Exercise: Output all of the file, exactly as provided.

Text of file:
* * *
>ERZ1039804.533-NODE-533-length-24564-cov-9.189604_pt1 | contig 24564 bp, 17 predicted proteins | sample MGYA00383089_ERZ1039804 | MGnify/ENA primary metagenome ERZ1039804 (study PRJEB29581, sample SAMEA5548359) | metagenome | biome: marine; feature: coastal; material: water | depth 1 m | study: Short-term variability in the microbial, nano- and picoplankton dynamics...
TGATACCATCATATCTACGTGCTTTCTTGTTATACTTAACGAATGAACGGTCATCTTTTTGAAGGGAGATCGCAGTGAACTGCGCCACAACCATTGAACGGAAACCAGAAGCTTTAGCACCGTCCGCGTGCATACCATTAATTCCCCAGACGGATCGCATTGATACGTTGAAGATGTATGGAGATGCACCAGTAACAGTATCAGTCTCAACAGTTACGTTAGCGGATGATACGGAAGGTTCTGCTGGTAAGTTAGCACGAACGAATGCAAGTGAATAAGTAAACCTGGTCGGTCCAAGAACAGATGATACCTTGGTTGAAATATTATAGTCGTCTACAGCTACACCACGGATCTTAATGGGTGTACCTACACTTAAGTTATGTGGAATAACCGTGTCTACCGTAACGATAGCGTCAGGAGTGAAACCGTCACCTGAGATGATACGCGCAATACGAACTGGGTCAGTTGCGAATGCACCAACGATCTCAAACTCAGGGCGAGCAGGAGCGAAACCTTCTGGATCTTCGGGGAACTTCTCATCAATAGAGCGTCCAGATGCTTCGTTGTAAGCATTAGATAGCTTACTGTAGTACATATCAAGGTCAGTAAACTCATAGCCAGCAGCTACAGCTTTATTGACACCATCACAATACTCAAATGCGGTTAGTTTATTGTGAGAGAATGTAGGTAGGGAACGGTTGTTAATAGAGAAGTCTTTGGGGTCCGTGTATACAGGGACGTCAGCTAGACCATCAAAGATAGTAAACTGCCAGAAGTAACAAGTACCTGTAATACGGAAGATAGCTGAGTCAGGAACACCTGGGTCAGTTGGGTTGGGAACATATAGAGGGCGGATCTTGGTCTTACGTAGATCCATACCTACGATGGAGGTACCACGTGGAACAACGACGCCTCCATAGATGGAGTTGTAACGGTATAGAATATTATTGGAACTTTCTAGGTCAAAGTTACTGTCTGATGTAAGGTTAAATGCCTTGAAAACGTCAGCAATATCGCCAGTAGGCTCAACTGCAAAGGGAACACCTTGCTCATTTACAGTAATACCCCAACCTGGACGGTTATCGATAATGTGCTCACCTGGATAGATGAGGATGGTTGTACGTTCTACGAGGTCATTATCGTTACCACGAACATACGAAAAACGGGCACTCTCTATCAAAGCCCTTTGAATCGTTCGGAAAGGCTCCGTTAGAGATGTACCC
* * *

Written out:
>ERZ1039804.533-NODE-533-length-24564-cov-9.189604_pt1 | contig 24564 bp, 17 predicted proteins | sample MGYA00383089_ERZ1039804 | MGnify/ENA primary metagenome ERZ1039804 (study PRJEB29581, sample SAMEA5548359) | metagenome | biome: marine; feature: coastal; material: water | depth 1 m | study: Short-term variability in the microbial, nano- and picoplankton dynamics...
TGATACCATCATATCTACGTGCTTTCTTGTTATACTTAACGAATGAACGGTCATCTTTTTGAAGGGAGATCGCAGTGAACTGCGCCACAACCATTGAACGGAAACCAGAAGCTTTAGCACCGTCCGCGTGCATACCATTAATTCCCCAGACGGATCGCATTGATACGTTGAAGATGTATGGAGATGCACCAGTAACAGTATCAGTCTCAACAGTTACGTTAGCGGATGATACGGAAGGTTCTGCTGGTAAGTTAGCACGAACGAATGCAAGTGAATAAGTAAACCTGGTCGGTCCAAGAACAGATGATACCTTGGTTGAAATATTATAGTCGTCTACAGCTACACCACGGATCTTAATGGGTGTACCTACACTTAAGTTATGTGGAATAACCGTGTCTACCGTAACGATAGCGTCAGGAGTGAAACCGTCACCTGAGATGATACGCGCAATACGAACTGGGTCAGTTGCGAATGCACCAACGATCTCAAACTCAGGGCGAGCAGGAGCGAAACCTTCTGGATCTTCGGGGAACTTCTCATCAATAGAGCGTCCAGATGCTTCGTTGTAAGCATTAGATAGCTTACTGTAGTACATATCAAGGTCAGTAAACTCATAGCCAGCAGCTACAGCTTTATTGACACCATCACAATACTCAAATGCGGTTAGTTTATTGTGAGAGAATGTAGGTAGGGAACGGTTGTTAATAGAGAAGTCTTTGGGGTCCGTGTATACAGGGACGTCAGCTAGACCATCAAAGATAGTAAACTGCCAGAAGTAACAAGTACCTGTAATACGGAAGATAGCTGAGTCAGGAACACCTGGGTCAGTTGGGTTGGGAACATATAGAGGGCGGATCTTGGTCTTACGTAGATCCATACCTACGATGGAGGTACCACGTGGAACAACGACGCCTCCATAGATGGAGTTGTAACGGTATAGAATATTATTGGAACTTTCTAGGTCAAAGTTACTGTCTGATGTAAGGTTAAATGCCTTGAAAACGTCAGCAATATCGCCAGTAGGCTCAACTGCAAAGGGAACACCTTGCTCATTTACAGTAATACCCCAACCTGGACGGTTATCGATAATGTGCTCACCTGGATAGATGAGGATGGTTGTACGTTCTACGAGGTCATTATCGTTACCACGAACATACGAAAAACGGGCACTCTCTATCAAAGCCCTTTGAATCGTTCGGAAAGGCTCCGTTAGAGATGTACCC